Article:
Delhi has been identified among the most polluted cities of the world having particulate matter twenty times to that of WHO prescribed standards. Delhi breathes the most poisonous air during the months of winter. Even though stubble burning is a major contributing factor, experts have found that vehicular emissions is a continual contributor to this ordeal. In fact, according to the System of Air Quality and Weather Forecasting And Research (SAFAR) study of 2018, vehicles in Delhi are responsible for 62.5 percent of NOx load from all sources; the 2018 TERI ARAI study puts the figure at 81 percent (CSE 2019). According to the state’s economic survey of 2018-19, the growth rate of vehicles in Delhi during 2017-18 was recorded at 5.81%. The highest growth of vehicles during the period was observed in other passenger vehicles at 27.56% during 2017-18. The pro-active role of the Supreme Court came to Delhi’s rescue such that the Environment Pollution (Prevention and Control) Authority (EPCA), came up with a Graded Response Action Plan (GRAP) to control severe pollution in the NCR. GRAP was rolled out last year only as a reactionary approach to the issue. The regulatory agencies were criticised on their lax implementation and seriousness. Professor Vikram Soni, a physicist at JNU, has termed the state’s air emergency a regulatory issue and not a planning issue. The key regulatory takeaway from Delhi’s case is that failure at the end of regulatory governance can topple the planning governance
Sectoral Expert’s views
These may seem as issues related to implementation aspects of the regulatory bodies, but sectoral expert Prof M.K. Ramesh during a consultation pointed out the issues with the prescriptions of the regulations like the formulation of policies and laws. Take an example of pollution standards which came into existence only after judicial intervention. We can also see in the case of Delhi’s pollution.
Institutional issues like composition and structure of these regulatory boards have often been discussed. Lack of diversity on board, delays in recruitment, political interference are some of the many issues. Prof M.K. Ramesh also highlighted the point that these issues are rooted in political interference and this takes us back to classical readings on regulatory bodies that they can never be devoid of political influence as they are created by them. For the government, the pollution board is just a department under one ministry. Our approach to tackle issues has majorly been reactionary and not precautionary, which gets reflected in the gaps between objectives and outcomes of the chosen approach.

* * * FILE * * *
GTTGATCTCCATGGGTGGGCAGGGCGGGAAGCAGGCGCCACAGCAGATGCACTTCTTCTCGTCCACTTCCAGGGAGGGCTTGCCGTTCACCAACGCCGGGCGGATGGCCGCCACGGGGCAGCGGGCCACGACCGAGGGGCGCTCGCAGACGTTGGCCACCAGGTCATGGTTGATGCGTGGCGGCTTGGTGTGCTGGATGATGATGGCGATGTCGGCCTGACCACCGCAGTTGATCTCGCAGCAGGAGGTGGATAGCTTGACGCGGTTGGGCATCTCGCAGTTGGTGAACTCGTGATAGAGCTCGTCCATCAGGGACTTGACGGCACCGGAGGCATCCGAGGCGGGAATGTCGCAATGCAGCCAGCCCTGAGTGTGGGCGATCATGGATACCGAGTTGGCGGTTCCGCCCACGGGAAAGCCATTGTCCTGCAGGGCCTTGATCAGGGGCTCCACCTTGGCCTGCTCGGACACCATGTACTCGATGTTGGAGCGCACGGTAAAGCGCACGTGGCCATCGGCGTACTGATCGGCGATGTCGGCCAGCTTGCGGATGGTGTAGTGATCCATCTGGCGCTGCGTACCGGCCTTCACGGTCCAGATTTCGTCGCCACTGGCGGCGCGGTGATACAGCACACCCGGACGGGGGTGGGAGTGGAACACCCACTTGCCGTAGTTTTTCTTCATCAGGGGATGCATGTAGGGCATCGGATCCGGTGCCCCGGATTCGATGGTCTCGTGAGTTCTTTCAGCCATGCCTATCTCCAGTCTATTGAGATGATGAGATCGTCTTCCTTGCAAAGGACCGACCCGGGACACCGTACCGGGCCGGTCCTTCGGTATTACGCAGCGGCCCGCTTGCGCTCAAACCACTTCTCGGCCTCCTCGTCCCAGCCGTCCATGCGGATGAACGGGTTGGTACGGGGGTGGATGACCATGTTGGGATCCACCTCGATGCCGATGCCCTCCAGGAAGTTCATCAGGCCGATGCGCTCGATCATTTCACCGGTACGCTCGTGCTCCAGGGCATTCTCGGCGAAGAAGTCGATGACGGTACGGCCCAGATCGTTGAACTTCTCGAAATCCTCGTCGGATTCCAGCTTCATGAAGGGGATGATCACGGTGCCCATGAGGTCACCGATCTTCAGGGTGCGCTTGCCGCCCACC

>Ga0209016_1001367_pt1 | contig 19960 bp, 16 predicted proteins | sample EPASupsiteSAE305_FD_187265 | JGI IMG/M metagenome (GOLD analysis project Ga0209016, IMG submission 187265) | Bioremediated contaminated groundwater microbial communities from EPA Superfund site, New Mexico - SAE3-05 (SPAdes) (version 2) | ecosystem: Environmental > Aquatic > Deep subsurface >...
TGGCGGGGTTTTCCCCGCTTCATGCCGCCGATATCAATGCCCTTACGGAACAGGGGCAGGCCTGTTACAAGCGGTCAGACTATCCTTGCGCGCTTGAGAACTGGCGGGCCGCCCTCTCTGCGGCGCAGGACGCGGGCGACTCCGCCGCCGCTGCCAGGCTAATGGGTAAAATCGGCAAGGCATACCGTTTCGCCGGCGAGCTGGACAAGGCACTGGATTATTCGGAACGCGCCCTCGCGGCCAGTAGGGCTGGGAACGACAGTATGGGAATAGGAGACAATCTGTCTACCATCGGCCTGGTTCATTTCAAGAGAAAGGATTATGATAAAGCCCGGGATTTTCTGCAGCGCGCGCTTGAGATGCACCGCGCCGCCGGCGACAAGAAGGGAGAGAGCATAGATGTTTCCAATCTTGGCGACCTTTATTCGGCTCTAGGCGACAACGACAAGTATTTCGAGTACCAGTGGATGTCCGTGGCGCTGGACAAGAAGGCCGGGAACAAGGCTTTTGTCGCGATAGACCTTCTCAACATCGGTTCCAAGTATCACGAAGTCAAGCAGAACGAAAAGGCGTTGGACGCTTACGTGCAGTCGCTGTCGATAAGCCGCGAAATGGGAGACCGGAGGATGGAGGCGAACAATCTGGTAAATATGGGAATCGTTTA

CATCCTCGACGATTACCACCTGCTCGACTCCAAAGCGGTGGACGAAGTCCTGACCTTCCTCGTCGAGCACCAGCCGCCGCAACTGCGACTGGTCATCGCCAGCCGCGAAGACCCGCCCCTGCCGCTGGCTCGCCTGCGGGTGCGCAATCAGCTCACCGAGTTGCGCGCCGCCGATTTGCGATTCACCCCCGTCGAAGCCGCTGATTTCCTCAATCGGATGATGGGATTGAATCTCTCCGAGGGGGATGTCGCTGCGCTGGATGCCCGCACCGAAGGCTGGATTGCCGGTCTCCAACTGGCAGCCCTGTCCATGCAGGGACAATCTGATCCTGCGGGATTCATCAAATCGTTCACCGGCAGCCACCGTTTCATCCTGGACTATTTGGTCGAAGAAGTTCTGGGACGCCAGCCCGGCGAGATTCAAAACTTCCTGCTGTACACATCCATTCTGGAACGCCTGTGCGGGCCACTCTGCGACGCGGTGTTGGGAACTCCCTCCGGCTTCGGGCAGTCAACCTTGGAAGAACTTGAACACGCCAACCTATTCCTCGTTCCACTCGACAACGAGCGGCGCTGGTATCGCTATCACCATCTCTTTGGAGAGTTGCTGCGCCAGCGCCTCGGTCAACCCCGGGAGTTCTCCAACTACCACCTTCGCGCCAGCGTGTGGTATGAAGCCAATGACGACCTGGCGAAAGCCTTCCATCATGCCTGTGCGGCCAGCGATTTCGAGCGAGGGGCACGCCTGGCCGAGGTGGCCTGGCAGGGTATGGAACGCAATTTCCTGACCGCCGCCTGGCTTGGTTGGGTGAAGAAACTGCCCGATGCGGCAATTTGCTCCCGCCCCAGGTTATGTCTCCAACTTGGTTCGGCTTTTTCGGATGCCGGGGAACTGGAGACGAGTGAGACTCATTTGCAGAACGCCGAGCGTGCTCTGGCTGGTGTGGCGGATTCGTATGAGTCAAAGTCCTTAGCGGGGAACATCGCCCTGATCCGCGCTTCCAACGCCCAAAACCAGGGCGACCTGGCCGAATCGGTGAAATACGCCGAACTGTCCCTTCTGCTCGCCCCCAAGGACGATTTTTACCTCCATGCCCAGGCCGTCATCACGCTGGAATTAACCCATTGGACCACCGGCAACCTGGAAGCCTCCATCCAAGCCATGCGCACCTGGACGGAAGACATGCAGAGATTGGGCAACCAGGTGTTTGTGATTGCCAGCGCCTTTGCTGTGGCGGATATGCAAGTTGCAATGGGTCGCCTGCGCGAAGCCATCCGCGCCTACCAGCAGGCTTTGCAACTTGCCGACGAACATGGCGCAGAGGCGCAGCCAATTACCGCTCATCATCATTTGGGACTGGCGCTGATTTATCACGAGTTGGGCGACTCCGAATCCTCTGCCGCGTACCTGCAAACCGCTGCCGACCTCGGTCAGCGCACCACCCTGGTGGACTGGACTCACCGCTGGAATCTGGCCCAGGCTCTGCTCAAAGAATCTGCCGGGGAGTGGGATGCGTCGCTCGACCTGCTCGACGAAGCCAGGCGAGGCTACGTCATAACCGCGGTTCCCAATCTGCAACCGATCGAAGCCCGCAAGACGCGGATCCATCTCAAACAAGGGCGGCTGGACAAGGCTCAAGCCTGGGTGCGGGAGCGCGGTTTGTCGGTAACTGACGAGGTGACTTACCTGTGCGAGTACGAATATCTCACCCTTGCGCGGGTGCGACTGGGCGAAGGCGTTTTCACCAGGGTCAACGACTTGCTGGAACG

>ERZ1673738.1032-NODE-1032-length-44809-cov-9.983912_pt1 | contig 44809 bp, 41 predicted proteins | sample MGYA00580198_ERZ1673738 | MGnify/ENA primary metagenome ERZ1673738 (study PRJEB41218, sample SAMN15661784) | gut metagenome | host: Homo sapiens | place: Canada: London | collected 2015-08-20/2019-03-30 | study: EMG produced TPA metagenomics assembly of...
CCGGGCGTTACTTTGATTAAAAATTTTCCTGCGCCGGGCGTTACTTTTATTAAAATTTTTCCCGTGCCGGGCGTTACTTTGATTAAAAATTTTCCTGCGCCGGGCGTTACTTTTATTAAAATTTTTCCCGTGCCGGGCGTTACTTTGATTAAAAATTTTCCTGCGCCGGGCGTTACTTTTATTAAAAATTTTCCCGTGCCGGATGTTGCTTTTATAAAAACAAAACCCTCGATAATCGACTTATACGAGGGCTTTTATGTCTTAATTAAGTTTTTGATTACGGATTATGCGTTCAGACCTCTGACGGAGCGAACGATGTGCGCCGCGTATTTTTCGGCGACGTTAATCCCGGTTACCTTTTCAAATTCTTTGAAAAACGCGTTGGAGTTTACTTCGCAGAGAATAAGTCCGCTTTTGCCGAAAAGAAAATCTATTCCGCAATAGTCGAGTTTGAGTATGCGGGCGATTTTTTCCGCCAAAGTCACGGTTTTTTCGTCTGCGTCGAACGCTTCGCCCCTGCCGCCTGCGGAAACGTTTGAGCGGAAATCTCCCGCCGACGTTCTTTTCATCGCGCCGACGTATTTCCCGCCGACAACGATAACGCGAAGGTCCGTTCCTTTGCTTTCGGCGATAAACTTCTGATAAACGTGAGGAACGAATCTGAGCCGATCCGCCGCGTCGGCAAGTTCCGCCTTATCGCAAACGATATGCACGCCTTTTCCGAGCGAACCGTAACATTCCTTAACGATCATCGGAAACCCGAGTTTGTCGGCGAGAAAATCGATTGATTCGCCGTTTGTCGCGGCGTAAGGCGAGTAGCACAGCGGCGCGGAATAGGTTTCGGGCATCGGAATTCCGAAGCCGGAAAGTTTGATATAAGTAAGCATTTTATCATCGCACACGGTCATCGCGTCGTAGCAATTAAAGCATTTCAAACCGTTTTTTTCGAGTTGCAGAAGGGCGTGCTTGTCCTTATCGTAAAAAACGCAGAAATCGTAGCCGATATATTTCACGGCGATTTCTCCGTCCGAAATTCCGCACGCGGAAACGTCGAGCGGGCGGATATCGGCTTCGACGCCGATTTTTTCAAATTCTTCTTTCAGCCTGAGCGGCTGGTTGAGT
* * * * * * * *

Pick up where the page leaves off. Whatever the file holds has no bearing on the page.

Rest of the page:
We can conclude that we need a second-generation of reforms for environmental sustainability in the transport sector. Possible solutions like the expansion of e-vehicles with economic incentives are being explored by various states like Delhi and Karnataka. But, addressing institutional issues is of utmost priority before going into specific solutions. It is suggested that multiplicity of laws and regulatory bodies should be reduced, along with removal of archaic laws to streamline regulatory procedures. In the reform process, there’s certainly an opportunity of fixing a national regulator like an independent Urban Mobility regulator, which will consolidate all clearances like environment, forests, wildlife and coastal so that the project’s impact is fully understood. It has to be supplemented by a sustainable urban mobility policy. This particular reform will contribute immensely to the environment sustainability aspect of the sector. But this change must require the active-participation of all stakeholders, especially the citizens so we come down to the question- “How to bring a desired change?” We need to take into account the sociological and political economy aspect of the country for effective changes and for this, the given cycle can be a source of reference.
We have understood that various factors impact and are being impacted by urban transport, so building on the non-linear consequential nature of this sector is the key to an efficient streamlined regulatory solution. We should take a cue from China’s strategy – it puts air pollution as part of the national planning process and not part of a mere environmental agenda. And, more so to say an economic agenda. Demanding clean air doesn’t necessarily lead to required actions that will lead to cleaner air like cleaner fuels or lesser personal vehicles. Nonetheless, it requires transition in everything we do, from what we drive to how we drive. With the COVID outbreak, use of public transport will be limited to a certain section of society and will increase the use of private vehicles for the other section. In such unpreceded times, the onus lies on the regulators to take into account both the factors. Further, actions that produce emissions are deeply embedded in our activities that go back to traditions and culture, however, sustained efforts with a multi-sectoral strategy can catalyse the solutions to this complex problem.
(Ravneet Kaur is pursuing her Master’s in Public Policy at NLSIU. Having graduated with a B.Tech in Biotechnology, she has developed a keen aptitude for intersectional research on agriculture, environment, and nutrition. Her area of interest lies in the field of Public health, IPR, and livelihoods. On any given morning you’ll find Ravneet being the loud Punjabi girl that she is, however her evenings are spent calmly sipping tea and petting the dogs near chetta.
To get in touch or collaborate, email her at firstname.lastname@example.org)
 He is a senior professor at NLSIU with expertise on matters like International Law, Environmental Law, and Human Rights Law. He has published over 30 articles and contributed chapters to five books as well. Can be referred at https://www.ceicdata.com/en/indicator/india/motor-vehicles-sales-growth